By Peter Suderman
Post-apocalyptic America, Ayn Rand underwater, the decline of the Wild West, and more.
Until recently, popular storytelling was an essentially top-down art: Novelists told readers how characters thought and felt, playwrights determined what they said, and movie directors subjected captive viewers to their own individual visions. The story you saw was the story someone else imagined, and audience interaction was limited to throwing tomatoes at the stage, or scribbling in the margins of a book. Even popular sports were basically passive: Fans might follow along in great detail, but the plays and their outcomes were determined by the actions of an elite few on the field.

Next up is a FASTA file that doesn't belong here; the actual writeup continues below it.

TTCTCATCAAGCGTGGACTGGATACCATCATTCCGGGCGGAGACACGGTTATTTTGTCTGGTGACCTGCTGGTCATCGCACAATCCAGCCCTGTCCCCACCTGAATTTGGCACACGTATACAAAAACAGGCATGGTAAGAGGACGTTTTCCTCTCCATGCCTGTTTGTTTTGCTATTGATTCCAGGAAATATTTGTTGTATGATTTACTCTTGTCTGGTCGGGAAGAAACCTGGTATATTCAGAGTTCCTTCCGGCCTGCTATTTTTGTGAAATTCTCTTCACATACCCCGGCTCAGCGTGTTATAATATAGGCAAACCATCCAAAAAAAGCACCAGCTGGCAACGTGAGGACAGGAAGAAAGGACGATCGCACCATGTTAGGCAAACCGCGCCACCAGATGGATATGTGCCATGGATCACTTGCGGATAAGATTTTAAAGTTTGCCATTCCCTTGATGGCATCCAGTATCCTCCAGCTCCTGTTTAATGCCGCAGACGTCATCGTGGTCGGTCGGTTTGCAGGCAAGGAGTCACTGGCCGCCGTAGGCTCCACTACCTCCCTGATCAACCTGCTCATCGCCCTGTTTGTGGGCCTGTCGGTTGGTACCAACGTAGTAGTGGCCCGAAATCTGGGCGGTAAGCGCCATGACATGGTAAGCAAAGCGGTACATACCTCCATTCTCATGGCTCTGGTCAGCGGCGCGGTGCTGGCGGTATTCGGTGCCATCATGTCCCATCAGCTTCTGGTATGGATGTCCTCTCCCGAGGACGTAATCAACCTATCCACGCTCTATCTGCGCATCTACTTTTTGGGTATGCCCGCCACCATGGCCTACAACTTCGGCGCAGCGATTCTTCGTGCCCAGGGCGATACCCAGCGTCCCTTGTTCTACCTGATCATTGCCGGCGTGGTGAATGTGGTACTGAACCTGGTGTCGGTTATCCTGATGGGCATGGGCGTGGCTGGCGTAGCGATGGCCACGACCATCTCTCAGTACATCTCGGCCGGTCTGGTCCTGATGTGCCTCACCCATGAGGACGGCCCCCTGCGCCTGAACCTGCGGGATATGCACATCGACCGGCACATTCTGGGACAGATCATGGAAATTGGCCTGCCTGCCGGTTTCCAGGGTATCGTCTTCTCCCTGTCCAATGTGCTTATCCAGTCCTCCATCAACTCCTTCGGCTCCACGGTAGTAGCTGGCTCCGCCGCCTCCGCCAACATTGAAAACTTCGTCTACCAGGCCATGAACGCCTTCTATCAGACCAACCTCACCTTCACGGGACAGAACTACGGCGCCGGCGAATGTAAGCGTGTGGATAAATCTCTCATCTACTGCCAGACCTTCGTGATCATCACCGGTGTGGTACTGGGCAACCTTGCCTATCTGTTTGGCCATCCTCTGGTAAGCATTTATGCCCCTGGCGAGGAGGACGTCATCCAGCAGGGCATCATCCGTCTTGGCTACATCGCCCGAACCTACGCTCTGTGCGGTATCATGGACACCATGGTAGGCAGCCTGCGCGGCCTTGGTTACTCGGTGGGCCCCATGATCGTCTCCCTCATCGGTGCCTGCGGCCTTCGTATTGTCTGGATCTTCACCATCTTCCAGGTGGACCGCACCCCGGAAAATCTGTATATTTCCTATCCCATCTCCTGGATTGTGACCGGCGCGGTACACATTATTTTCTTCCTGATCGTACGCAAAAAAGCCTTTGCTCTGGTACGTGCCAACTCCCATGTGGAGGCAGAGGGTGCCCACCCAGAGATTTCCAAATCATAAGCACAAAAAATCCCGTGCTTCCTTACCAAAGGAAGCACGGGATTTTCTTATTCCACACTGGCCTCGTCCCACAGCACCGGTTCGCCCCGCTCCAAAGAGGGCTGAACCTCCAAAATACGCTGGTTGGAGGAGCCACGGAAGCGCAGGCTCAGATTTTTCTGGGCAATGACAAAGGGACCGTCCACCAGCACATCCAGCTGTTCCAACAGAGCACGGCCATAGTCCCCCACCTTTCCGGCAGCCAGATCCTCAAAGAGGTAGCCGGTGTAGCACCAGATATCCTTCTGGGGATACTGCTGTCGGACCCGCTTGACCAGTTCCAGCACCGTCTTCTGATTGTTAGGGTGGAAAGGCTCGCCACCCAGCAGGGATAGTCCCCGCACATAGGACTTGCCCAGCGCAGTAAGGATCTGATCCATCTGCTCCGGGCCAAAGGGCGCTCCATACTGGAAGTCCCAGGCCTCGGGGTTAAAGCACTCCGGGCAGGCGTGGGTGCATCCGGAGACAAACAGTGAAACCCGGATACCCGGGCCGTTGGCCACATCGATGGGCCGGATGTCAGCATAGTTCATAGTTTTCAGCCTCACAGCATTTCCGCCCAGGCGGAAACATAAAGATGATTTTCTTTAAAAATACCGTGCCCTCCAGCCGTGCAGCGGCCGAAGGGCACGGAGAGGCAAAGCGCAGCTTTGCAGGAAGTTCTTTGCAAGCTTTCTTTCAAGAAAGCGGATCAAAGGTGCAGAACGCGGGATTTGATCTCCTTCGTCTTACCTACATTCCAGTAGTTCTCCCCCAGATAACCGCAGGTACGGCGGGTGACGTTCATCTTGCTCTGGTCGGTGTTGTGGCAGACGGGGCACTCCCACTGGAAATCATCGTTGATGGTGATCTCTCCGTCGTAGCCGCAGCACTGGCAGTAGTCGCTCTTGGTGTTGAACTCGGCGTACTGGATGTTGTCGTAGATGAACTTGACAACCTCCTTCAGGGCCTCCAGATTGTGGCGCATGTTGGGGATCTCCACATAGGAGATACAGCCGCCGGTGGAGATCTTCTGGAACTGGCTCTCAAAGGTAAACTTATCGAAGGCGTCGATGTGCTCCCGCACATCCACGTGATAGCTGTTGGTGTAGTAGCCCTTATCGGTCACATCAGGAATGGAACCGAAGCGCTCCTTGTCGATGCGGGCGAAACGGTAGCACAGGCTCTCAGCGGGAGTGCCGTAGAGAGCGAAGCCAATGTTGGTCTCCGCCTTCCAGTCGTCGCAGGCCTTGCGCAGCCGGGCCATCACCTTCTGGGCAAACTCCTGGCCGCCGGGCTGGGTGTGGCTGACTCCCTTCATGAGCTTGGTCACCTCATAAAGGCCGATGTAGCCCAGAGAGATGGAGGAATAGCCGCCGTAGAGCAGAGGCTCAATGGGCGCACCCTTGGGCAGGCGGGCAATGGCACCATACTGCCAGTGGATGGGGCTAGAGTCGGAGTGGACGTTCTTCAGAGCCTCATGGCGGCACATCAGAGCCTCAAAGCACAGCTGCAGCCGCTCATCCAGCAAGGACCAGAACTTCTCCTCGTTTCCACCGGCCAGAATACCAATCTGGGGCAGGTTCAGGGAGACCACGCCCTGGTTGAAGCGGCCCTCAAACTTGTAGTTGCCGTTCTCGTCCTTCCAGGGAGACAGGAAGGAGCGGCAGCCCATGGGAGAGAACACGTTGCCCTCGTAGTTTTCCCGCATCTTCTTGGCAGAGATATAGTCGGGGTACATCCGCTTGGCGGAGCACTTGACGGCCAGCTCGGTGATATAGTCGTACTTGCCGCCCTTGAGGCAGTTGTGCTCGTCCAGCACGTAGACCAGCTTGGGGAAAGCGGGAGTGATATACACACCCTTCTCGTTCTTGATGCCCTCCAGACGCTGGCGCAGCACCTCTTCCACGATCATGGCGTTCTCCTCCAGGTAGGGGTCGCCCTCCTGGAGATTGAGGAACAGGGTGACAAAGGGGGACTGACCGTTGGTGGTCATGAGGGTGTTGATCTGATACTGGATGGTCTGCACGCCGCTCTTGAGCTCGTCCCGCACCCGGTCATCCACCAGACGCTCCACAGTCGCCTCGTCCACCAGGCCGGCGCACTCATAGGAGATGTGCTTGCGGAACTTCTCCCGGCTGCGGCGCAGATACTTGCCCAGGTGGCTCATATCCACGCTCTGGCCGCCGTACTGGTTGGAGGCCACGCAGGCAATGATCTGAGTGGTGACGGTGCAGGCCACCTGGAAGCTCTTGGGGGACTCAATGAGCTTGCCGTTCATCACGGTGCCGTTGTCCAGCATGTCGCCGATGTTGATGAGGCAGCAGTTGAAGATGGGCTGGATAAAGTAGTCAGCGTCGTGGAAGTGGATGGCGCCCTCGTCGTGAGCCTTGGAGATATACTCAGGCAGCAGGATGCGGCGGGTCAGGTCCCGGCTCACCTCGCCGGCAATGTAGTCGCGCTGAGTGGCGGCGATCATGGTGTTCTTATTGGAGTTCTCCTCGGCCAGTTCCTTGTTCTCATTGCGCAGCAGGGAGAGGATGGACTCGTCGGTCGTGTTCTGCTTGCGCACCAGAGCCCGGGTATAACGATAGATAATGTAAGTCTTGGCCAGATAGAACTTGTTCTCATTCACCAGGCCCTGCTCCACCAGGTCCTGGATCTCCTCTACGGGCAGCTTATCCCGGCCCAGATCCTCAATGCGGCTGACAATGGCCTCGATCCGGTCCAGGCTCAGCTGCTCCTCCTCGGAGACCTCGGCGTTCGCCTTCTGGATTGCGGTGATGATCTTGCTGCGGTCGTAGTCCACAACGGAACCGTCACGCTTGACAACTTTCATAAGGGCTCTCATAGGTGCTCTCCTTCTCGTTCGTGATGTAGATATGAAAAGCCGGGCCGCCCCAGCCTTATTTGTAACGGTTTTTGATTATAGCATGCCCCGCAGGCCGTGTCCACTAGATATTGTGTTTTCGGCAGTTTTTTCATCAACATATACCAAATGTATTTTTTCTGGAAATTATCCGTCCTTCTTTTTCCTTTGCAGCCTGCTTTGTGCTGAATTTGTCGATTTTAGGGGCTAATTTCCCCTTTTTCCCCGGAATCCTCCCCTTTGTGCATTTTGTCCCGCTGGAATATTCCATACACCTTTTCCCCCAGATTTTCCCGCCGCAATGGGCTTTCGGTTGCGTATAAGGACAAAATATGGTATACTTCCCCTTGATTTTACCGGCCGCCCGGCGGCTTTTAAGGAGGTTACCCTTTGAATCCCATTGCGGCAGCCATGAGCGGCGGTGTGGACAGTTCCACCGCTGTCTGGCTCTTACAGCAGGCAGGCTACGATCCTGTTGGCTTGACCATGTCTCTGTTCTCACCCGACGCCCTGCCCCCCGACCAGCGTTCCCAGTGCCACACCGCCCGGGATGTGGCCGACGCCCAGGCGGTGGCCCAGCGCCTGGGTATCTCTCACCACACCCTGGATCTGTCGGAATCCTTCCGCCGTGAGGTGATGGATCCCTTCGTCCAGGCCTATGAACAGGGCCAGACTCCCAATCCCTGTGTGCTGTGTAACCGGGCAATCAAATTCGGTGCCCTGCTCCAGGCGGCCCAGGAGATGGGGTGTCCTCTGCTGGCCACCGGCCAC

But for the last 40 years, video games have begun to change all that. Games were built around interactivity: Players got what they wanted, not what someone else gave them. And as the technological firepower that makes video games possible has grown cheaper and more abundant, those games have increasingly focused on complex choice architectures designed to let players make their own stories. Game designers still build the playing fields, and some are more constrictive than others. But the arc of game design has bent toward expanding player choice. You are at the center of the experience, and you make it your own. The star of the show isn’t some writer or actor or player on the screen. The star is you.